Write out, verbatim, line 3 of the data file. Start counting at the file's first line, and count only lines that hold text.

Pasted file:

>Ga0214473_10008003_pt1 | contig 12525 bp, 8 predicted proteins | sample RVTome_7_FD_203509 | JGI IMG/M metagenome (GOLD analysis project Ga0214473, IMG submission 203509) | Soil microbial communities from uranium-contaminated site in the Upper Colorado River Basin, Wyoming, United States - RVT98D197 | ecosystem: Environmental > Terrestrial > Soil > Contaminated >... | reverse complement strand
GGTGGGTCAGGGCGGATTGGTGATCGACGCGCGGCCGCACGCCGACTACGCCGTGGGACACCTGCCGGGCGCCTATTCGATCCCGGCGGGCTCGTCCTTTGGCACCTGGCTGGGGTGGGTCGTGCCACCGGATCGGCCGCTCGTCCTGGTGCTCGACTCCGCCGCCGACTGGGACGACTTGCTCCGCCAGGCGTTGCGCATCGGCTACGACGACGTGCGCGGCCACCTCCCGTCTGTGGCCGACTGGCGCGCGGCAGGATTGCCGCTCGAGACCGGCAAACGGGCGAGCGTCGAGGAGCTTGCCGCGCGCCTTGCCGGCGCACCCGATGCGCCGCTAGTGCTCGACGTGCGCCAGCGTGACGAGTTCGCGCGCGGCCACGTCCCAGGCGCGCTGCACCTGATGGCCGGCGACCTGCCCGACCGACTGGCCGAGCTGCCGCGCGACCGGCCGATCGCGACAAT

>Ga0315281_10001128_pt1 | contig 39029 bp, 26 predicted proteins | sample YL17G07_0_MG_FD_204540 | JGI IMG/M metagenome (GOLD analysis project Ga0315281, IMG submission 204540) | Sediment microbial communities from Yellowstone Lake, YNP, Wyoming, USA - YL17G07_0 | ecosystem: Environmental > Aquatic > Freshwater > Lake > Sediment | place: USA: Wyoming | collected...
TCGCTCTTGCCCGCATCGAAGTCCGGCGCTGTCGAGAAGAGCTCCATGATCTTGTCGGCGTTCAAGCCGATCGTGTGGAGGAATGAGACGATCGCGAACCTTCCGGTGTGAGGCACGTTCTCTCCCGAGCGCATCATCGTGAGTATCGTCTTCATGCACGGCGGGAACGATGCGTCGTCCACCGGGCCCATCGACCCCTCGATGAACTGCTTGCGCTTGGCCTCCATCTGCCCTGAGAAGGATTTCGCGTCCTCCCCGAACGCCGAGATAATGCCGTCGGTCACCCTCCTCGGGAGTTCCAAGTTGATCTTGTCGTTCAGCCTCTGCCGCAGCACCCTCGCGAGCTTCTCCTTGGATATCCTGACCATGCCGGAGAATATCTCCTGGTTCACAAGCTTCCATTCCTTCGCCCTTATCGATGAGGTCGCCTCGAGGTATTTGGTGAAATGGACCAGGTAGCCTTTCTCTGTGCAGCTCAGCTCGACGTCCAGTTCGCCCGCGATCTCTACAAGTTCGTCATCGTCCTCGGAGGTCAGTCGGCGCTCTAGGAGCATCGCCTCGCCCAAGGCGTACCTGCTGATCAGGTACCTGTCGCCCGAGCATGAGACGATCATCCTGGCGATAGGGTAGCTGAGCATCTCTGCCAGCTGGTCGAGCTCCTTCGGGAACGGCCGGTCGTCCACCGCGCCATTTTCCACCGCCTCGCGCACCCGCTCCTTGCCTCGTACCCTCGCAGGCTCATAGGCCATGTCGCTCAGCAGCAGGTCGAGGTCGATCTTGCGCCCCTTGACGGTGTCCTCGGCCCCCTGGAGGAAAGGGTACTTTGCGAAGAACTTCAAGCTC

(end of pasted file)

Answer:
>Ga0315281_10001128_pt1 | contig 39029 bp, 26 predicted proteins | sample YL17G07_0_MG_FD_204540 | JGI IMG/M metagenome (GOLD analysis project Ga0315281, IMG submission 204540) | Sediment microbial communities from Yellowstone Lake, YNP, Wyoming, USA - YL17G07_0 | ecosystem: Environmental > Aquatic > Freshwater > Lake > Sediment | place: USA: Wyoming | collected...